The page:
In my last post I issued a tepid condemnation of Monster Cables’ litigation practices. This evening I followed a link in the show notes for Dave Hitt’s podcast to get a sense of how much Monster Cables seems to be focused on trademark litigation. The link he gave didn’t seem to work beyond page 1, so here’s a slightly different link to a list from the US Patents and Trademarks Office of trademark disputes in which Monster Cables is usually the plaintiff. As it says on the top of the page, when I conducted a search with ‘Monster Cables’ as the ‘Party’, ‘Number of results: 100+’.
Amongst the products and uses Monster Cables has sued over: Monster Boys Club, Monster Fleece, Monster Wheelbarrow (these three from page 10), Monster Energy (from a beverage company, so I guess we’re talking a drink, p.11), the Discovery Channel TV show ‘Monster Garage‘ (p.12), the PS2 game ‘War of the Monsters‘, and even a Scooby-Doo cartoon that dared to have ‘Monster’ in its title (both p.16).
I’ve got to say, all this stuff makes me want to tell anyone interested in high-end cables that, even if they believe that they offer some benefit, they should choose a brand that doesn’t sue TV shows for using a common word.
I shall draw these two posts to the attention of the Australian distributor for Monster Cables — a company, incidentally, that distributes some truly fine audio equipment — and post what response it may have.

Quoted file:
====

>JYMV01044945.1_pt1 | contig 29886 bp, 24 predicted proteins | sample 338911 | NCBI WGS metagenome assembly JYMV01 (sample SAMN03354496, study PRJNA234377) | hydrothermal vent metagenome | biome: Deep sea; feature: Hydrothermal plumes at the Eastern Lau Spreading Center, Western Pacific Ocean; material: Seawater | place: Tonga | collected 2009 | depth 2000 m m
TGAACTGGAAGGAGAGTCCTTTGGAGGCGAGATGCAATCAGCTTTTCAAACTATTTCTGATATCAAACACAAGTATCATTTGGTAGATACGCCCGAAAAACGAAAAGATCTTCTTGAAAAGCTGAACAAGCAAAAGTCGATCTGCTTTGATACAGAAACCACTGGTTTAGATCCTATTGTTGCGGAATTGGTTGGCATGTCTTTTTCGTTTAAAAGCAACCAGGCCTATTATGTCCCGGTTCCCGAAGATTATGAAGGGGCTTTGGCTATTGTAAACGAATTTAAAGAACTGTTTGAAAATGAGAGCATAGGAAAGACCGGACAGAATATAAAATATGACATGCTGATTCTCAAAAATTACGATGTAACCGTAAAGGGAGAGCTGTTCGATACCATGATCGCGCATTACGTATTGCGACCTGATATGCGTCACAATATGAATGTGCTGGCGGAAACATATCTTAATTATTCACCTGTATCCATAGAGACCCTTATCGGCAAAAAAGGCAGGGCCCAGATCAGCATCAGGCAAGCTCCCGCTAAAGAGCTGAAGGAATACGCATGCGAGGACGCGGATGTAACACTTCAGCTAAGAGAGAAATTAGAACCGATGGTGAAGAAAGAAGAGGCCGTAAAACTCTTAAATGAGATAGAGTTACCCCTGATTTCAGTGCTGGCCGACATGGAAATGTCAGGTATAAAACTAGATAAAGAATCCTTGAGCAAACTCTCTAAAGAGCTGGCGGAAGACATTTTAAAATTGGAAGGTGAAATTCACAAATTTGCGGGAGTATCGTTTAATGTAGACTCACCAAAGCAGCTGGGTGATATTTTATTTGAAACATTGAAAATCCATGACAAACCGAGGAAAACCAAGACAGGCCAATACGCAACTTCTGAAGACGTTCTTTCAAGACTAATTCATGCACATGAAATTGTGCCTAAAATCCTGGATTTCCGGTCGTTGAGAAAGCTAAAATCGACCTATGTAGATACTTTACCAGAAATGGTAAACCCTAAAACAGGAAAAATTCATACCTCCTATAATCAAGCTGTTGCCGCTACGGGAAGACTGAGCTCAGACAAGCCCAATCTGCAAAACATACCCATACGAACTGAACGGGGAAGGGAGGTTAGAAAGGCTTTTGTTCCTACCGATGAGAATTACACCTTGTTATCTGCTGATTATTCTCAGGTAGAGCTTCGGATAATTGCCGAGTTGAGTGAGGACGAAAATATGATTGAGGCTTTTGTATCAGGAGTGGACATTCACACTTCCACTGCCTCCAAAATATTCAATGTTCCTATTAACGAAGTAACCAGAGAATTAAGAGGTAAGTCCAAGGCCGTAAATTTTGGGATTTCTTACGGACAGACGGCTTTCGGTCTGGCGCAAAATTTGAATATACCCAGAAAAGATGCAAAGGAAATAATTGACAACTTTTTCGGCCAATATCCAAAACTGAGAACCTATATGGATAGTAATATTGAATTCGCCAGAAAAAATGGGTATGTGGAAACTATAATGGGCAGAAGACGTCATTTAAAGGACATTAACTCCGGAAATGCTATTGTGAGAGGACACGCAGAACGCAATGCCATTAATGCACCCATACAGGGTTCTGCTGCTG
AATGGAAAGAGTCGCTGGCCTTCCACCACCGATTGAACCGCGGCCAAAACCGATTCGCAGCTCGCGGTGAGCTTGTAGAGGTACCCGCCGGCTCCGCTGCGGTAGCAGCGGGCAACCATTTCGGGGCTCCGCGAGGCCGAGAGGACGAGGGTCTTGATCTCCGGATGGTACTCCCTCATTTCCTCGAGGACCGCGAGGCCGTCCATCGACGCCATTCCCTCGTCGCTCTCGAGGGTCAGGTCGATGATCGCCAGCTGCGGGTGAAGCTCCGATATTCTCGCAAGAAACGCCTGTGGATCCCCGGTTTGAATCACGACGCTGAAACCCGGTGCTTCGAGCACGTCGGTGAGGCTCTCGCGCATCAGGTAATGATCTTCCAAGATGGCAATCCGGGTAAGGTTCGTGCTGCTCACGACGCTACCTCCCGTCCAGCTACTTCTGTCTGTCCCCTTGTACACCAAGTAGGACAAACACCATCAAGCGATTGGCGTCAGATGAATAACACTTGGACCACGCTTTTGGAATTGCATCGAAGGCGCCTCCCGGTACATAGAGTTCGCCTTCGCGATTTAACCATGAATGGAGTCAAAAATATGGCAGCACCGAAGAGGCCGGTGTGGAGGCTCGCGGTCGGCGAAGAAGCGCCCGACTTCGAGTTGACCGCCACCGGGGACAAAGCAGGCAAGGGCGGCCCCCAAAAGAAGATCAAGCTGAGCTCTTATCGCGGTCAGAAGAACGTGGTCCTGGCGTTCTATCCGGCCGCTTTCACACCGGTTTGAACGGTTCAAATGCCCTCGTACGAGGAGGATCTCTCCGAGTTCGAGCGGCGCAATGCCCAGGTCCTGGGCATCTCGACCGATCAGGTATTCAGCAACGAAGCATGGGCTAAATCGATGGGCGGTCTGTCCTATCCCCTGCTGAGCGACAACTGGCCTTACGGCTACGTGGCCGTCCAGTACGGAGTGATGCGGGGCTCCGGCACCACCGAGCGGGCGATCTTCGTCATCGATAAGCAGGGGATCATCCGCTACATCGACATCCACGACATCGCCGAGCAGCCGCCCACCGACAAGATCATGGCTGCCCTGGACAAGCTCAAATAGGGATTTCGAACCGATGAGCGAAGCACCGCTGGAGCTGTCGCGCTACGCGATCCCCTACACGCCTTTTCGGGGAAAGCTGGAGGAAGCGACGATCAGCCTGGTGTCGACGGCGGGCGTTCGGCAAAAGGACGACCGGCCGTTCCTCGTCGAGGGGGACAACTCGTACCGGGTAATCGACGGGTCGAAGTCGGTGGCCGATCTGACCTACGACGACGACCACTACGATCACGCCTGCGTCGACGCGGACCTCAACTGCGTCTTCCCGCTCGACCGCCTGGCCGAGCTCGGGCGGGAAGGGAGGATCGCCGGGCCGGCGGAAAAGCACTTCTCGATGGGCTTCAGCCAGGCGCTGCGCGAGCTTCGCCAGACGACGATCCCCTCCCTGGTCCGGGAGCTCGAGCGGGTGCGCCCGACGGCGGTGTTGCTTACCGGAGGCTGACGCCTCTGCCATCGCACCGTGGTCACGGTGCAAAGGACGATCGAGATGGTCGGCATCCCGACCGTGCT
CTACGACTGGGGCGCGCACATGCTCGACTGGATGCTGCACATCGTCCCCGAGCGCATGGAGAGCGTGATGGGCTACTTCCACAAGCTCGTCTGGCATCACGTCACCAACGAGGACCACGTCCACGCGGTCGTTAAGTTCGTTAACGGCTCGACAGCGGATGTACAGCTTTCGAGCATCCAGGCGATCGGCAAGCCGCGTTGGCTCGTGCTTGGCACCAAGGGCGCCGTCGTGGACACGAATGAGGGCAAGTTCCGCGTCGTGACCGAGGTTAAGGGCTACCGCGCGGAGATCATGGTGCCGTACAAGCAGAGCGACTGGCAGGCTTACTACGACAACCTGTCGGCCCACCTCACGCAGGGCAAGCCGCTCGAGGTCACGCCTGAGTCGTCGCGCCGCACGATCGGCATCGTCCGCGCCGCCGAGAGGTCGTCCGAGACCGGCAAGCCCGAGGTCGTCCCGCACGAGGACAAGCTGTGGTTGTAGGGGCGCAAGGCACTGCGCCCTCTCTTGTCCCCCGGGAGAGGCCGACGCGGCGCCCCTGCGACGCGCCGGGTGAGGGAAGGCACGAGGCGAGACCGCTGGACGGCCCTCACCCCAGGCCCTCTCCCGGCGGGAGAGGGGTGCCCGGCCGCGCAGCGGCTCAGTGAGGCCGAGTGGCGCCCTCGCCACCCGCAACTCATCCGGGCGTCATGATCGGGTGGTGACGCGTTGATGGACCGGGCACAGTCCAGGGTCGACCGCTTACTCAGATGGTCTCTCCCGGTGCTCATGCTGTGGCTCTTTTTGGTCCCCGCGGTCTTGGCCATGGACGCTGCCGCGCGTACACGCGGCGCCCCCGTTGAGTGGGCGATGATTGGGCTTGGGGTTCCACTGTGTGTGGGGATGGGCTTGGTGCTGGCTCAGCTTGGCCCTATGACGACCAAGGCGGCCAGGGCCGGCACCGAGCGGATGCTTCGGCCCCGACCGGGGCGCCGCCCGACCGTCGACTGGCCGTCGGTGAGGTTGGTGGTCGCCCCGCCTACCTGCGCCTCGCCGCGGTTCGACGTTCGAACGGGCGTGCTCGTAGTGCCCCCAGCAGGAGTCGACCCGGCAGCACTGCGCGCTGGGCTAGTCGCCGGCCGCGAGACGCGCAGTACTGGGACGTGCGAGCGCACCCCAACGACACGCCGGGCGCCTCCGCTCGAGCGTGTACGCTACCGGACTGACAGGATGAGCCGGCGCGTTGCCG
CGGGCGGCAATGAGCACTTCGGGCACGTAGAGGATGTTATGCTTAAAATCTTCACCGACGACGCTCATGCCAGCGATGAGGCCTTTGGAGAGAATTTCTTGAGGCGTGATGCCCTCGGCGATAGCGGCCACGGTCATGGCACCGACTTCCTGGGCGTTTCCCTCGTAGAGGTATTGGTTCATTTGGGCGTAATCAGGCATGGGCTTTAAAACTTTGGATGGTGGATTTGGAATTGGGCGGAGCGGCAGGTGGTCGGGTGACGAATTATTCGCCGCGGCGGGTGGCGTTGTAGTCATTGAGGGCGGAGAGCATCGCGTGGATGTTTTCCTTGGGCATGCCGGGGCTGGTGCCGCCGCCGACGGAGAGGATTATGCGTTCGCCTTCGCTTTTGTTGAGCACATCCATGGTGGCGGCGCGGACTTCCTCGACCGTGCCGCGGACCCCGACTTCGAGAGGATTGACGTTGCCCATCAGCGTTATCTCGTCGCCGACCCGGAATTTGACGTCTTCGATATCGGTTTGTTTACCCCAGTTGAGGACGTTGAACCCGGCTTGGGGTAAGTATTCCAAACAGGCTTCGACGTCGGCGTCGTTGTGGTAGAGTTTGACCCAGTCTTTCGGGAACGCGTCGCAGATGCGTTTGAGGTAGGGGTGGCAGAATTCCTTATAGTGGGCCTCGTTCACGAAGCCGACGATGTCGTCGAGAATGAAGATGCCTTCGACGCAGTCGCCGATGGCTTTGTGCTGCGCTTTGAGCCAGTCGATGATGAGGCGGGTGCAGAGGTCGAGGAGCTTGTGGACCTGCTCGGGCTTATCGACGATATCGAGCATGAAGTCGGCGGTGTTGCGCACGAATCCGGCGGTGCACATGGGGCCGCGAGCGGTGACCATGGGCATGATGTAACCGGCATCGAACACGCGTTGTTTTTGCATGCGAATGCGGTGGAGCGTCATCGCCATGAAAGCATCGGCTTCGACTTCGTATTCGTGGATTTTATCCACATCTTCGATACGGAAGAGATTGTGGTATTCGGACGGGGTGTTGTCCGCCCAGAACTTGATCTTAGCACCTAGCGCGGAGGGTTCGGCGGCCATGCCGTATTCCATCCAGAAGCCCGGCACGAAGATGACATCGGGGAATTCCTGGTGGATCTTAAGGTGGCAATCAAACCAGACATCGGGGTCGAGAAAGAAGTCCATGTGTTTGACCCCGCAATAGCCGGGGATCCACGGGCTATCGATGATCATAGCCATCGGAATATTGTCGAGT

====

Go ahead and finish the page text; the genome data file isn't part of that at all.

Thanks to my brother, I now have more info, and have accordingly changed the title to this post. On the evidence, it seems that Monster Cable seems for the most part to be vigorously engaging in rather distasteful corporate activity, rather than being the spawn of the devil. And if you can believe the company’s main man, it is required to do this because of various government rules.
His response to earlier accusations is here. I delved a little further into the US Patents and Trademarks Office’s database, specifically, the Scooby-Doo dispute. In that one it turns out that the Scooby-Doo makers were trying to have the title to their video release granted trademark status. Monster apparently opposed this, and the Office finally rejected the claim (technically, Hanna-Barbera Productions ‘voluntarily’ abandoned the claim after being told by the office that it wouldn’t get the trademark). Sensibly, the law does not permit a trademark to be granted to a single work.
Nonetheless, there does seem to be quite a bit of overreach. See, for example, this response by Blue Jeans Cables to a cease-and-desist from Monster Cables.
Update 2 (2:30pm):
An interesting post here — unverified, so take with a grain of salt, although it conforms to my own biases — indicating that listeners could not hear any difference between Monster speaker cables and straightened and soldered wire coathangers (go to the last big paragraph).
A better way into the Blue Jeans Cable response to Monster’s Cease and Desist and cough up money letter is via Blue Jeans’ own website, because there you can also see Monster’s original demand.
Having a little look around its website, Blue Jeans Cable seems to be a rather good business. It sells cables, of course, but at prices that seem quite reasonable. It also seems pretty knowledgeable, with a bunch of informative and accessible articles on cable issues. It seems to completely avoid any form of mysticism in its descriptions and discussions.
Finally, as far as I could find, there appears to have been no response to Blue Jeans Cable’s forthright rejection — over two years ago — to Monster Cables’ claims. That would raise the suspicion that Monster Cables knew its claims to be without merit at the time of sending the letter. If so, that would tend to nudge the company, in my view, a little closer to the ‘evil’ end of the continuum.